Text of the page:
Last year’s box office nuclear catastrophe We Are Your Friends starring audience favourite Zac Efron as a wannabe DJ had Catfish’s Max Joseph bringing to light the always increasing fandom behind festival culture, EDM (electronic dance music) and the fans that join and ignite to typically enjoy said music under some sort of extra-curricular activity to heighten the experience. It’s way of the festival-going experience apparently, but it was done tastefully and it culminated in a way that, critiquing the film or not, it spoke to audiences that understood said culture.
Netflix’s streak of producing film as popular as its TV choices (everybody and their dog has witnessed Stranger Things one way or another now) continues as after hits like The Fundamentals of Caring and Tallulah they attempt to widen their horizons with XOXO. The film centres around a neon-drenched EDM festival, fictionally America’s most popular music festival that rivals the likes of Coachella or Lollapalooza, as six party goers somehow cross paths in one enormously frenetic, dream-chasing and hopelessly romantic night.
Never truly has EDM looked quite as enticing as it did in documentary Under the Electric Sky. Featuring dazzling pyrotechnics, art installations, state-of-the-art sound production, costumed performers and high octane thrill rides, all of this amongst world renowned performers and DJ sets that’ll make your palms sweat with excitement with the enormity of the crowds that attend. A concept idea lead first time director of XOXO, Christopher Louie, advertising his idea of creating his vision of his personal love for the festival circuit as Dazed and Confused at a rave, and for better and for worse this is near enough that. Under the Electric Sky blueprinted the spectacle of an EDM, but with XOXO, it creates the magic that you certainly seek to discover at an event quite like this.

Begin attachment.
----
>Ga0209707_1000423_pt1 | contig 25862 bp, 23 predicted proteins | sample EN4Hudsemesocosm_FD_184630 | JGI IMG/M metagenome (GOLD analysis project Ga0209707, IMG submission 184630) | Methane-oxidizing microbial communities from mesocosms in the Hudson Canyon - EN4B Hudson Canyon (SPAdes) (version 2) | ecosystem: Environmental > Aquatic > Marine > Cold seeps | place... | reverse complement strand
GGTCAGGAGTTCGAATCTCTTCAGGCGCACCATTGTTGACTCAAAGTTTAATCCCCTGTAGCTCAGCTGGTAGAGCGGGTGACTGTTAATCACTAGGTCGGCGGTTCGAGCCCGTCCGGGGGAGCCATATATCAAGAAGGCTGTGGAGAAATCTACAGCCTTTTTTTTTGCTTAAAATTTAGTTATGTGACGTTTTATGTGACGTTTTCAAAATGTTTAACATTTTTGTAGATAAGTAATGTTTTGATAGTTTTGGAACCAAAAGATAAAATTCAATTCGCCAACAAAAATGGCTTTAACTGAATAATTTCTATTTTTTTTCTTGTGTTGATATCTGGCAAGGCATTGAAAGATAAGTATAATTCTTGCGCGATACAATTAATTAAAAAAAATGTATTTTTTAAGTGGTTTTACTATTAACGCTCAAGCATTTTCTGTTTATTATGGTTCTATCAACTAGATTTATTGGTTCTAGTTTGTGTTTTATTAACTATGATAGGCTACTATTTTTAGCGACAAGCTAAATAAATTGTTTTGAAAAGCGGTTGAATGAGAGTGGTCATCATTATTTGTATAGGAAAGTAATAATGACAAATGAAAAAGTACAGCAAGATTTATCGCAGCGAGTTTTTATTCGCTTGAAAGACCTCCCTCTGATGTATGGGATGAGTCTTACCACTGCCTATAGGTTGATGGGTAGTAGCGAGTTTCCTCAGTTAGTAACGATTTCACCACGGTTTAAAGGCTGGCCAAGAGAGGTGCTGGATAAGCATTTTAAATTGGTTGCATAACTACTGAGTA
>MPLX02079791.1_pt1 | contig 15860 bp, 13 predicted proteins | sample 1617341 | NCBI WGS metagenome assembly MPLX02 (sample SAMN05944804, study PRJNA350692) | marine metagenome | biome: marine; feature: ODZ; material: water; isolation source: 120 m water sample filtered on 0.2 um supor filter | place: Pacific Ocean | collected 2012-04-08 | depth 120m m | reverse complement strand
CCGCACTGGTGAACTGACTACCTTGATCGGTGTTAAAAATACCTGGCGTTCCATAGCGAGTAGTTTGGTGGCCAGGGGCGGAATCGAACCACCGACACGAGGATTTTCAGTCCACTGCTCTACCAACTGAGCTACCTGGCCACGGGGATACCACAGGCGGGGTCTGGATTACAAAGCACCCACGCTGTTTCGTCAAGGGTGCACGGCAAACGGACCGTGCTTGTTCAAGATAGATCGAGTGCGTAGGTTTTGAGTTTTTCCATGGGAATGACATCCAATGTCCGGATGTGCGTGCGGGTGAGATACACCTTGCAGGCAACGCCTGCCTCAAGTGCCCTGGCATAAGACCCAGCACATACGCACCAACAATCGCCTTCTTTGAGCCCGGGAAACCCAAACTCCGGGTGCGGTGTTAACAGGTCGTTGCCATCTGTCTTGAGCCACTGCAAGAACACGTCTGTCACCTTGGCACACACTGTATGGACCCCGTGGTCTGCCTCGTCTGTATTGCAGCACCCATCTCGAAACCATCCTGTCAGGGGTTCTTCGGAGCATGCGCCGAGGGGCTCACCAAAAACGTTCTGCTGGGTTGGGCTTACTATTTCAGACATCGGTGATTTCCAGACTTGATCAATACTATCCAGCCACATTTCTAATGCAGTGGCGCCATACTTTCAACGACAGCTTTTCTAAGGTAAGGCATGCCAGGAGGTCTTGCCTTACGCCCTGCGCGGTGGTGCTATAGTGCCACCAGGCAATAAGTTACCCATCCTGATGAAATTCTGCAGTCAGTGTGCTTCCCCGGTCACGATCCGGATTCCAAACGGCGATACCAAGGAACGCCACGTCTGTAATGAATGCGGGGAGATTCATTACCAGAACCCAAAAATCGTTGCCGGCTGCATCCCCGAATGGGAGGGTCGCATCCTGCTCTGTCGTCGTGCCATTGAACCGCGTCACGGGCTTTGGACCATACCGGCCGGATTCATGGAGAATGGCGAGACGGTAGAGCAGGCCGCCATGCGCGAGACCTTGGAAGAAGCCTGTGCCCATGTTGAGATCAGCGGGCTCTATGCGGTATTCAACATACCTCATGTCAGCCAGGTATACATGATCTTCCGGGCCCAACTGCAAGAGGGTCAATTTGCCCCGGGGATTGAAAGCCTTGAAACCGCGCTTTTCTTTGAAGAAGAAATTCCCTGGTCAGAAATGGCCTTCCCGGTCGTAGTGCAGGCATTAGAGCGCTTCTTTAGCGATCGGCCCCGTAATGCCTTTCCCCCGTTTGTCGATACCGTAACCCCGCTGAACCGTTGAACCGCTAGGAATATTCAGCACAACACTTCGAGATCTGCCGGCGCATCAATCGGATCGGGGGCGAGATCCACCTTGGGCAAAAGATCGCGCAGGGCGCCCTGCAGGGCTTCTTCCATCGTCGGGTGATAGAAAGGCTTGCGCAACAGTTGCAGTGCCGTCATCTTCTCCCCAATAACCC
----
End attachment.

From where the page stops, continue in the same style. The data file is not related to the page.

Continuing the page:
Louie’s attempt at a guerrilla shoot within a real festival with the thankful aid of producer and music supervisor Pete Tong wasn’t smooth sailing, and that speaks for itself in the film itself. Writer Dylan Meyer undoubtedly speaks to the millennials that XOXO desperately beacons to, and in turn often turns dialogue to sludge and actions into ridiculed nonsense. When lines such as “You want candy whereas i want chocolate” in regards to seeking a worthwhile flame within the confines of the bustling XOXO festival, Modern Family‘s Sarah Hyland falls victim to most of the film’s mediocre lines whereas her actions would easily resonate. Hayley Kiyoko and boyfriend Colin Woodell are coming to terms with their incoming split, a realistic approach to a young romance that falls flat due to imbecilic actions. There’s generally a flaw with most characters, but XOXO’s lead Graham Phillips, starring as Ethan, a wannabe DJ whose track leads him to a guest spot on the stage of the festival, is a genuine joy.
Louie speaks of his love of the festivals that made his adolescence; a cornucopia of ear-thumping electronic waves and drugs. The film deals with both aspects with colourful vigour, and much like the aforementioned documentary XOXO looks and sounds incredible. This shiny, gleaming excuse splices enough narrative drama with blisteringly cool summer tracks that it, for the most, feels ultimately authentic, and the love of such wouldn’t have easily come to fruition without its director.
XOXO falls prey to a handful of narrative missteps but when the music, the fun and the outlandishness flows quite so vigorously there’s a real chance this will be a lot of fun.
Dir: Christopher Louie
Scr: Dylan Meyer
Cast: Sarah Hyland, Graham Phillips, Hayley Kiyoko, Brett DelBuono
Prd: Christopher Louie, Max Leitman, Joe Russell, Pete Tong
Music: Aaron Drake
DOP: Damian Acevedo